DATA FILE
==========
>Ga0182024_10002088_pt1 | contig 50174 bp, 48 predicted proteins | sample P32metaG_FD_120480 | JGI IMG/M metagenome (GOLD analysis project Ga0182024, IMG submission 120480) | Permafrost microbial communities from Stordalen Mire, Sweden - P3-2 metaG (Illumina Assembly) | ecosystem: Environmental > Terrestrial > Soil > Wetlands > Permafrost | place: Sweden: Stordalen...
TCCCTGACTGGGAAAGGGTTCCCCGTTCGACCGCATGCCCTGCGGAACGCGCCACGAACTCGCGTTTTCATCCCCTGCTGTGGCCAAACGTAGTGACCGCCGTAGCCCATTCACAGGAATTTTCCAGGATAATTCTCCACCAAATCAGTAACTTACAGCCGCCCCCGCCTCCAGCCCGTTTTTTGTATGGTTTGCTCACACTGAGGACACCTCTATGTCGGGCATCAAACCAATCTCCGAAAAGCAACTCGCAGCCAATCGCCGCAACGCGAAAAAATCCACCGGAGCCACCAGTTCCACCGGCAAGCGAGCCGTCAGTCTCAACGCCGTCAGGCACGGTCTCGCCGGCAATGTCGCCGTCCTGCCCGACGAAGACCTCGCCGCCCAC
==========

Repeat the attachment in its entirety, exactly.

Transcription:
>Ga0182024_10002088_pt1 | contig 50174 bp, 48 predicted proteins | sample P32metaG_FD_120480 | JGI IMG/M metagenome (GOLD analysis project Ga0182024, IMG submission 120480) | Permafrost microbial communities from Stordalen Mire, Sweden - P3-2 metaG (Illumina Assembly) | ecosystem: Environmental > Terrestrial > Soil > Wetlands > Permafrost | place: Sweden: Stordalen...
TCCCTGACTGGGAAAGGGTTCCCCGTTCGACCGCATGCCCTGCGGAACGCGCCACGAACTCGCGTTTTCATCCCCTGCTGTGGCCAAACGTAGTGACCGCCGTAGCCCATTCACAGGAATTTTCCAGGATAATTCTCCACCAAATCAGTAACTTACAGCCGCCCCCGCCTCCAGCCCGTTTTTTGTATGGTTTGCTCACACTGAGGACACCTCTATGTCGGGCATCAAACCAATCTCCGAAAAGCAACTCGCAGCCAATCGCCGCAACGCGAAAAAATCCACCGGAGCCACCAGTTCCACCGGCAAGCGAGCCGTCAGTCTCAACGCCGTCAGGCACGGTCTCGCCGGCAATGTCGCCGTCCTGCCCGACGAAGACCTCGCCGCCCAC